G20 did not endorse Abbott government economics: the Australian government is NOT maxed out

In this article, Jim Stanford picks apart what really happened at the G20 Finance Ministers meeting in Sydney a couple of weeks ago. He does so by taking a close look at the documents produced by the meeting.

Click here: http://australianpe.wix.com/japehome#!The-G-20-Finance-Ministers-and-the-Coalitions-Agenda-Jim-Stanford/cohb/275192B6-2FCD-4527-89D0-C1EC5C410DA9 

He assesses these documents against the “claims” made by Joe Hockey (Australia’s Treasurer) and Tony Abbott (the Prime Minister) that the meeting outcomes endorsed the government’s wholesale attack on social services (especially health and welfare), unions and workers generally. He looks closely at their oft-repeated claim that Australia was living beyond its means and the government cannot afford things (repeated by other government leaders).

He identifies 4 key components of economic policy that are highlighted, one of which is investment. Well, since then we have the ABS report that business in Australia has gone on an investment strike, its fallen apart.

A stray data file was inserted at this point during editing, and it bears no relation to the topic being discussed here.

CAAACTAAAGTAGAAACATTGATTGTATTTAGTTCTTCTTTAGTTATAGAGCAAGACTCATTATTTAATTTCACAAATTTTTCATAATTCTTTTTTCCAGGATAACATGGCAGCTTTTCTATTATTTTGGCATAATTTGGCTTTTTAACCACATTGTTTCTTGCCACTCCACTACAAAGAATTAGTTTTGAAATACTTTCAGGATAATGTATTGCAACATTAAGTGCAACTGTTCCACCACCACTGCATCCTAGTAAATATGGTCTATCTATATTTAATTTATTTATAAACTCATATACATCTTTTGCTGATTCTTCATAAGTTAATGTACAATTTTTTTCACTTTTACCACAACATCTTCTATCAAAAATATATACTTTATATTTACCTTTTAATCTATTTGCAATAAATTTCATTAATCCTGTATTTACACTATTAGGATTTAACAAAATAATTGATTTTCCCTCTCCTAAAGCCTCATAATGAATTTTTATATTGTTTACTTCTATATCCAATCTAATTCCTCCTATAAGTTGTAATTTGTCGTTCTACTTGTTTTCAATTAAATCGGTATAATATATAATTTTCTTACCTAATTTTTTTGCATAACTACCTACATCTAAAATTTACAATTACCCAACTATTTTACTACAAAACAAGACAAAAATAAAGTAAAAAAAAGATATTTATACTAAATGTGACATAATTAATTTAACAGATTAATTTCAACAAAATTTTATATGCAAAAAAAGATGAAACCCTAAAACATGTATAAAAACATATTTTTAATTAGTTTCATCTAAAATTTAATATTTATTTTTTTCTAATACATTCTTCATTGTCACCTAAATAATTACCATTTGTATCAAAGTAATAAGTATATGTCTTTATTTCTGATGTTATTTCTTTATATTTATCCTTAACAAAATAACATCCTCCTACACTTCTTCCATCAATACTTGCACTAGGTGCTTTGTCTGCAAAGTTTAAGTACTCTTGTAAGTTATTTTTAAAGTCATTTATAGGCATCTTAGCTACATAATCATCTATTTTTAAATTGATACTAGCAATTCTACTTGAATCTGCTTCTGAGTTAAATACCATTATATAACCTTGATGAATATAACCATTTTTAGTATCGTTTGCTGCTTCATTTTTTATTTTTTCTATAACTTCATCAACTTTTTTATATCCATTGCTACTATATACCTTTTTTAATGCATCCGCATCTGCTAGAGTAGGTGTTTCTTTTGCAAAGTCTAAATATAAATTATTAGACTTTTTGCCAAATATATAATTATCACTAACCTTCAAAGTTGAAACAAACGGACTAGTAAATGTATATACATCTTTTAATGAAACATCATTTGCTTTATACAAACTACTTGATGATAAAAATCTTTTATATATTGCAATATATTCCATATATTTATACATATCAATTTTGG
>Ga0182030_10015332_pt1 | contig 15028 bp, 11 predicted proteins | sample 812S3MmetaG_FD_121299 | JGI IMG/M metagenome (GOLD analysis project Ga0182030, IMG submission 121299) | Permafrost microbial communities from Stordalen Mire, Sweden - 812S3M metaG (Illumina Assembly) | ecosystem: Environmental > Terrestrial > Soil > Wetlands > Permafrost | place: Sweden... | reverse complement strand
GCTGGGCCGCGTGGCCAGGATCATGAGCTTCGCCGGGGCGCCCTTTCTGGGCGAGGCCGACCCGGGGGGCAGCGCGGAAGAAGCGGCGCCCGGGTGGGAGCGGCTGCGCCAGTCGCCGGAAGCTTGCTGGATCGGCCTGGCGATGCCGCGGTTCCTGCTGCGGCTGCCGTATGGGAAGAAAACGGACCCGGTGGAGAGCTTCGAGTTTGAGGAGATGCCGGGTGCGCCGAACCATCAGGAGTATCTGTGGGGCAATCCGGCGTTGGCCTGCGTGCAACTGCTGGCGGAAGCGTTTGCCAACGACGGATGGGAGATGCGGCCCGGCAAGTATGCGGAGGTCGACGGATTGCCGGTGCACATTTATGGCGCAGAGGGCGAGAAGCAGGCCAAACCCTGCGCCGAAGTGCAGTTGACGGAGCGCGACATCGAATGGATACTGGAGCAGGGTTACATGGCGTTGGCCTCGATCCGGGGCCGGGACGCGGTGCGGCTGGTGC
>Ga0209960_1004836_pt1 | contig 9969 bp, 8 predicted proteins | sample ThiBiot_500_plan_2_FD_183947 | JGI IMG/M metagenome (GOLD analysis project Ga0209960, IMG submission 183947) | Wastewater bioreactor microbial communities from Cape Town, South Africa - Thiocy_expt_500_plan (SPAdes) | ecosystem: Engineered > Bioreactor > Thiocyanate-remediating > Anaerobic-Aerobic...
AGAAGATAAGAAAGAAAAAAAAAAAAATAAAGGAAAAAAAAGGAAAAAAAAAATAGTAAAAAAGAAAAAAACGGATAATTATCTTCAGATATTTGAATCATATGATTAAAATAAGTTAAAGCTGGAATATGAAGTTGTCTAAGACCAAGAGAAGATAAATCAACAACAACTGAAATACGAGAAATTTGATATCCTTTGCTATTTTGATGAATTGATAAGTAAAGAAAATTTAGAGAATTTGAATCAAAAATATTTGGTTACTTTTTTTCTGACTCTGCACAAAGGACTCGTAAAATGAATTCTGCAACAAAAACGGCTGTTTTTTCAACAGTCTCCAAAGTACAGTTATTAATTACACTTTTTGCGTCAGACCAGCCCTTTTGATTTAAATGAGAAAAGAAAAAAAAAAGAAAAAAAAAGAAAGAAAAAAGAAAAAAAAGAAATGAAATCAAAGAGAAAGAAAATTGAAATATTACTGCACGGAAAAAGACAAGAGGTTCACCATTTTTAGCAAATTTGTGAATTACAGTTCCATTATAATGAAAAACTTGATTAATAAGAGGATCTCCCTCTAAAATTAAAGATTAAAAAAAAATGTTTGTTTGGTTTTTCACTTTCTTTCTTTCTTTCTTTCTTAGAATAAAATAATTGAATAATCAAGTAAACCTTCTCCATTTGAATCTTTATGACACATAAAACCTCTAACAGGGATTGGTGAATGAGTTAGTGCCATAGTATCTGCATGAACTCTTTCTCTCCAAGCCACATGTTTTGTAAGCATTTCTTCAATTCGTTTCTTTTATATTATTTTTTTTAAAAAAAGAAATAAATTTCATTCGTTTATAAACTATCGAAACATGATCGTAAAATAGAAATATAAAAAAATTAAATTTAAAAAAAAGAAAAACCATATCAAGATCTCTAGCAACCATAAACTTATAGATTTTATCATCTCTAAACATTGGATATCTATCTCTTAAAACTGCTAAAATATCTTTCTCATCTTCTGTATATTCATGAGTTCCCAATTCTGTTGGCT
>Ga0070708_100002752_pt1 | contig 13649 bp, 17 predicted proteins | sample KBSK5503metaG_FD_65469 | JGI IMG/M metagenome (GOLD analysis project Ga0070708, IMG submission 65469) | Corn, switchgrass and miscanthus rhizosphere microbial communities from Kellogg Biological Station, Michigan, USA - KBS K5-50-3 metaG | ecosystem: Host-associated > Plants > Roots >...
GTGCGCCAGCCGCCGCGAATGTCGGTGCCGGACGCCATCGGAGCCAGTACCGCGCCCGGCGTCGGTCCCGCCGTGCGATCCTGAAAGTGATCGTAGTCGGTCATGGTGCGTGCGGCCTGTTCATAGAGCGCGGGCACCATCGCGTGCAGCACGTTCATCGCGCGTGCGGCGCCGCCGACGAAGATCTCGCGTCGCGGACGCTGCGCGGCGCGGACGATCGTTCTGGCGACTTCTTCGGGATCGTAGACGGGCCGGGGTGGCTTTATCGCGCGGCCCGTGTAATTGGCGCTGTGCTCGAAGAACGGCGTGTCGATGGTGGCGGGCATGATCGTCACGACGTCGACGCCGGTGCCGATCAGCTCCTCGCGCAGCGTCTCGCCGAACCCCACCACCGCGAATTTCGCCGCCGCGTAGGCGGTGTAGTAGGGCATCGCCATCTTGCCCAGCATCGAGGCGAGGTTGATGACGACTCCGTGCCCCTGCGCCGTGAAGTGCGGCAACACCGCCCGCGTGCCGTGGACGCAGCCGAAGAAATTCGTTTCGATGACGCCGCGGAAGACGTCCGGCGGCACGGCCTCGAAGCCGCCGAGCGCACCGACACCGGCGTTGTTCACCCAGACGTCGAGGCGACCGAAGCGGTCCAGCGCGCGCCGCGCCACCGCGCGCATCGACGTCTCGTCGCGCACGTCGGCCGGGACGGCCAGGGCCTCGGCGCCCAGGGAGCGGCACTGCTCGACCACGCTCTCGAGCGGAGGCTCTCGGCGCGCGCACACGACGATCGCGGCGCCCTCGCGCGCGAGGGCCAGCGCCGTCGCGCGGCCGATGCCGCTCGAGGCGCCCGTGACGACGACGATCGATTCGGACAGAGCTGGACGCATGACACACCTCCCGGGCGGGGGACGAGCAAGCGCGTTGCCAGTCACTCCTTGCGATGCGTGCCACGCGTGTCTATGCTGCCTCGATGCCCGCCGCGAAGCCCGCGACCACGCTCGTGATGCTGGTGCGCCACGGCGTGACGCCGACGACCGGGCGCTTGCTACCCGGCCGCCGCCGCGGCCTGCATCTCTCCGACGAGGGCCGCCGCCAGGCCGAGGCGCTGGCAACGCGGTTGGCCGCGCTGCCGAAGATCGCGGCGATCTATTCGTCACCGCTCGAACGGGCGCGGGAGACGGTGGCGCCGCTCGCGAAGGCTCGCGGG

Jim concludes that “.. in no way can the G20 statement be interpreted as an endorsement of Abbott’s coming cutbacks”, nor as it turns out does it endorse their plans to gift greater powers and control to employers to be used against workers.

The last section addresses – concisely – the claim by Hockey and others that the government is broke, maxed out on credit. He shows that this is simply not true.

It’s all Abbott-Hockey- BCA-AIG spin. And why should we be surprised by that?


Jim is the chief economist for UNIFOR, and is visiting Australia for a short while.


I am a retired left wing and labour movement activist. Before that I worked for a long time in the Australian union movement in union education, Australian and international solidarity and organising. I am also active in Cuban solidarity, the SEARCH FOUNDATION, and promoting discussion, debate and action about green socialism based on workers control and social ownership.

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